How to Handle an Inheritance

An inheritance can improve your financial future, but too many people fail to plan adequately, reject the advice of professionals and make tragic mistakes.

If you plan appropriately for your inheritance, you can ensure that you maximize its value and honor the intentions of the loved one who left it to you.

Here are four things to think about if you expect or recently received a bequest from a loved one. The right planning can bring peace of mind and freedom from regret about your financial choices and make a lasting impact on future generations.

1.     Take the time to understand your feelings about the inheritance. Grief over the loss of a loved one might overshadow the opportunities that an inheritance creates. If grief holds you back, it can be hard to look at account statements, contact estate planning attorneys and make responsible choices. Receiving the inheritance money might feel opportunistic for some. For others, the grieving process leads them to make destructive choices like over-spending money that ought to be saved and invested.

You might have a deeply seated belief that money should be hard-earned, and the inheritance might lead to guilt, depression and financial paralysis. If you take the time to grieve appropriately and allow the strong emotions to pass, you can separate these debilitating beliefs from your thoughts about the money you received and allow the gift to bring lasting value to your life.

2.     Don’t squander it. It breaks my heart when people come to see me after they already squandered most, if not all of the inheritance. The nature of a one-time financial windfall is that it cannot be recovered and isn’t repeated.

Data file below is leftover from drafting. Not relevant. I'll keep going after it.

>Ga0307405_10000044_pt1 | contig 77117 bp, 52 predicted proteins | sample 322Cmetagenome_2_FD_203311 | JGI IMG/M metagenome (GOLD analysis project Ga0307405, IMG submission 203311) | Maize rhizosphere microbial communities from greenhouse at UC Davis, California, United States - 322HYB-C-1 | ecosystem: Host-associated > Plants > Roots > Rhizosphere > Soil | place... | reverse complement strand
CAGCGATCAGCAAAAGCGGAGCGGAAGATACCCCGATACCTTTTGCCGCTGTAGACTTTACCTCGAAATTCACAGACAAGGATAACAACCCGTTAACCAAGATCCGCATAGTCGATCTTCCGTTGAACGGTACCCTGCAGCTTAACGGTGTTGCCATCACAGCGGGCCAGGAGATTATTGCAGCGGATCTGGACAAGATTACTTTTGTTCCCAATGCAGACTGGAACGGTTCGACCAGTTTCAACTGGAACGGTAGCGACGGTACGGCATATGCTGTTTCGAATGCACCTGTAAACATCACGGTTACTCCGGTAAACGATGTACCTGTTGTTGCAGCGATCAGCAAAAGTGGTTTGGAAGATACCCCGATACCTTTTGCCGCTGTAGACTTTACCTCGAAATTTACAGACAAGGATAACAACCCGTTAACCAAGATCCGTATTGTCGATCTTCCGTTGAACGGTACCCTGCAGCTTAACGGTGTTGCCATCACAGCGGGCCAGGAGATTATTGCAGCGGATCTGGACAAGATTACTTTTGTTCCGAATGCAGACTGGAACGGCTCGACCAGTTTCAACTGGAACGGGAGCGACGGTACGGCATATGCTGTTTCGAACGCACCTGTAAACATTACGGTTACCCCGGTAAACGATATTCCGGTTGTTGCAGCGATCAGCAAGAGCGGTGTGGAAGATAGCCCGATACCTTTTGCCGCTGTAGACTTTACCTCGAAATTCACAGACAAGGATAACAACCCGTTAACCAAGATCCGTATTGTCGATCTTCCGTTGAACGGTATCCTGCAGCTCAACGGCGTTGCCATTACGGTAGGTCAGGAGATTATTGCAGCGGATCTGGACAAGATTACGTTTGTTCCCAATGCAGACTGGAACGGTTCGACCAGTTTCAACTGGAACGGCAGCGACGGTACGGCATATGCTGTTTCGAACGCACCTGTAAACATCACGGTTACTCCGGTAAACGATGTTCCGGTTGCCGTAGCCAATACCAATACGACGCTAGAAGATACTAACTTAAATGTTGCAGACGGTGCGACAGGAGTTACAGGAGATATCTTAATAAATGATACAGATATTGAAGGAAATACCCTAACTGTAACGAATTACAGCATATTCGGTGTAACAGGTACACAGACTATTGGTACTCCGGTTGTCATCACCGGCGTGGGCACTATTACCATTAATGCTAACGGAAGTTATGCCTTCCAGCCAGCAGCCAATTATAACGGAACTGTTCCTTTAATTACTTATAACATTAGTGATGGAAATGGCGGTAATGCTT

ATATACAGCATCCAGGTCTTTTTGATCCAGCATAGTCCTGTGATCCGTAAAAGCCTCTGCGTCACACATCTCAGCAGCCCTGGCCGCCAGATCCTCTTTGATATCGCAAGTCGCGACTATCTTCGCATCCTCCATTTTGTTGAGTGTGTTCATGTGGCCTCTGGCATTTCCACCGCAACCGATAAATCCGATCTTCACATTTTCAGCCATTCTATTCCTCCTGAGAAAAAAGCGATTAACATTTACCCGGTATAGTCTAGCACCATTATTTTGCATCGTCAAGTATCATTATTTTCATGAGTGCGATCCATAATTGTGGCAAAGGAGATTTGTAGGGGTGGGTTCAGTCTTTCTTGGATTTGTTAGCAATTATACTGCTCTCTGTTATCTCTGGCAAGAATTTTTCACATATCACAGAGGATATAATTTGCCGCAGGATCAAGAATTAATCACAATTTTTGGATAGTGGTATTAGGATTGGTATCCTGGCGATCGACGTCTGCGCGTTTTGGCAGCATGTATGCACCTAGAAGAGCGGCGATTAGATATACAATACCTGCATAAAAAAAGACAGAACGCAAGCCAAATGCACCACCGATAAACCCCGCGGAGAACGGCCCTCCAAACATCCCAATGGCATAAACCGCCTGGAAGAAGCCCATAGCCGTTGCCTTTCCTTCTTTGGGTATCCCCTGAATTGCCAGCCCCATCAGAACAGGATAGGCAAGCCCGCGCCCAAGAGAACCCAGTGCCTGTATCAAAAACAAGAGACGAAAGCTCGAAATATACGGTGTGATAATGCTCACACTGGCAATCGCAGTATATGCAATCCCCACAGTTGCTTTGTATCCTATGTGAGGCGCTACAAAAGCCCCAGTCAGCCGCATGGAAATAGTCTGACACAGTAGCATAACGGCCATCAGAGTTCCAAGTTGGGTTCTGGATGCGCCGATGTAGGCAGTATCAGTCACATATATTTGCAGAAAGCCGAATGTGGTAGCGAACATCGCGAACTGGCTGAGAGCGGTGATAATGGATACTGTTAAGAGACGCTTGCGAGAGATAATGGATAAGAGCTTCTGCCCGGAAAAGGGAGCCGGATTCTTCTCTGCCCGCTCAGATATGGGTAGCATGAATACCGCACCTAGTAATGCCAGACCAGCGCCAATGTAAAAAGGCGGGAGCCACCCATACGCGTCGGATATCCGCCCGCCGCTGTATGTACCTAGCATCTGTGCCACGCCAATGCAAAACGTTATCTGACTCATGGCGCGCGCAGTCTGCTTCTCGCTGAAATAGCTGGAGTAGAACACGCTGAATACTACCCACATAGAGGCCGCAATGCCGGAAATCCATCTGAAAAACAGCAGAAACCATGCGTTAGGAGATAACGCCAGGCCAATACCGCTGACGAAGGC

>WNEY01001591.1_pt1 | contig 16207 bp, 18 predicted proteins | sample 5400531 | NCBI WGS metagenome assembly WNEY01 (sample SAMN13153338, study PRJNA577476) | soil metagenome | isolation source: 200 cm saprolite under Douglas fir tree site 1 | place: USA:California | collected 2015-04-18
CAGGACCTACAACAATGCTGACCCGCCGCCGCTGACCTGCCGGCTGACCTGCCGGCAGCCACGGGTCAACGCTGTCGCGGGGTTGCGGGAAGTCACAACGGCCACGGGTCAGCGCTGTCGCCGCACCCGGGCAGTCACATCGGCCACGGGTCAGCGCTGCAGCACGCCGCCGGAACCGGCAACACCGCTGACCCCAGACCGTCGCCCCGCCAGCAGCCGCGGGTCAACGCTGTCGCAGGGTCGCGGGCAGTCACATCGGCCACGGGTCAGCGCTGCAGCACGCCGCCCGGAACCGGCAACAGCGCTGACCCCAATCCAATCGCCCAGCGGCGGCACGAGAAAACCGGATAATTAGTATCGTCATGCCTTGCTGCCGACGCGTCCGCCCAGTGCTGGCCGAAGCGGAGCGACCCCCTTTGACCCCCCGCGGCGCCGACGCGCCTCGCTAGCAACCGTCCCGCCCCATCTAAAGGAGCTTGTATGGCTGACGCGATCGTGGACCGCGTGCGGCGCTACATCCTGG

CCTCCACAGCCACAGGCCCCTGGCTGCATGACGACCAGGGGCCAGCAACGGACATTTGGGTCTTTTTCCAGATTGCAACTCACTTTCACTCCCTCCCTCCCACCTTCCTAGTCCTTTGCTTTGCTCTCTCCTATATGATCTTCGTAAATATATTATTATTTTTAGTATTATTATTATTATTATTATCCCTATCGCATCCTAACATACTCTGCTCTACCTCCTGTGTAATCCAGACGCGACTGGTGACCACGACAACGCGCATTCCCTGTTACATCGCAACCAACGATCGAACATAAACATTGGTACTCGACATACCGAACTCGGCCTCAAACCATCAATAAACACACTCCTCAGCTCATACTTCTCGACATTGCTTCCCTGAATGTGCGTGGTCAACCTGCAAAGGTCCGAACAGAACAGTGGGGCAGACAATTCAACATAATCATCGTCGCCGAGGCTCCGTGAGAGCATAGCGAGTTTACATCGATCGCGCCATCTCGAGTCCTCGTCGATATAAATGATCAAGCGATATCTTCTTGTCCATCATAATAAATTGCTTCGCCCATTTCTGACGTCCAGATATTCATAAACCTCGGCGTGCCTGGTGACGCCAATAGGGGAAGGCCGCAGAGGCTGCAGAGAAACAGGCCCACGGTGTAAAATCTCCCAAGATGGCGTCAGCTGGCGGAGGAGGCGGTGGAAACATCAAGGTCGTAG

Before you have a chance to spend your windfall lavishly, it pays to seek assistance and commit yourself to using the gift responsibly.

3.     Make a plan and get help. A financial planner can help you determine how much you need for retirement and help you invest the inheritance appropriately to help you move closer to your retirement goals. I strongly encourage you to consider partnering with a financial advisor as soon as you hear you are coming into some money.

You might believe you can handle the windfall on your own. People who receive lump sums of money and don’t already have a trusted relationship with a financial professional often regard the industry with distrust and believe they can manage the money. Too often they can’t because they frankly don’t have the background to construct good-long-term portfolios and deal with complex matters such as taxes. Proper planning and professional investing to secure your financial future justifies the fees good advisors charge.

4.     Implement your plan. It isn’t until this phase of the process that you know how much, if any, of your inheritance you can spend and still achieve your financial goals. For many, when we think of receiving sums of money, we just receive and spend.

Don’t skip the interim steps detailed here that maximize your opportunity to reach your goals.


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Hilary Martin, MBA, CFP, is a financial planner at The Family Wealth Consulting Group, a fee-only planning firm providing personalized advice, guidance and service to successful individuals and their families in Silicon Valley. She regularly writes about personal finance on the firm’s blog, Healthy Wealthy Families. You can find her on Twitter @WealthyFamilies.

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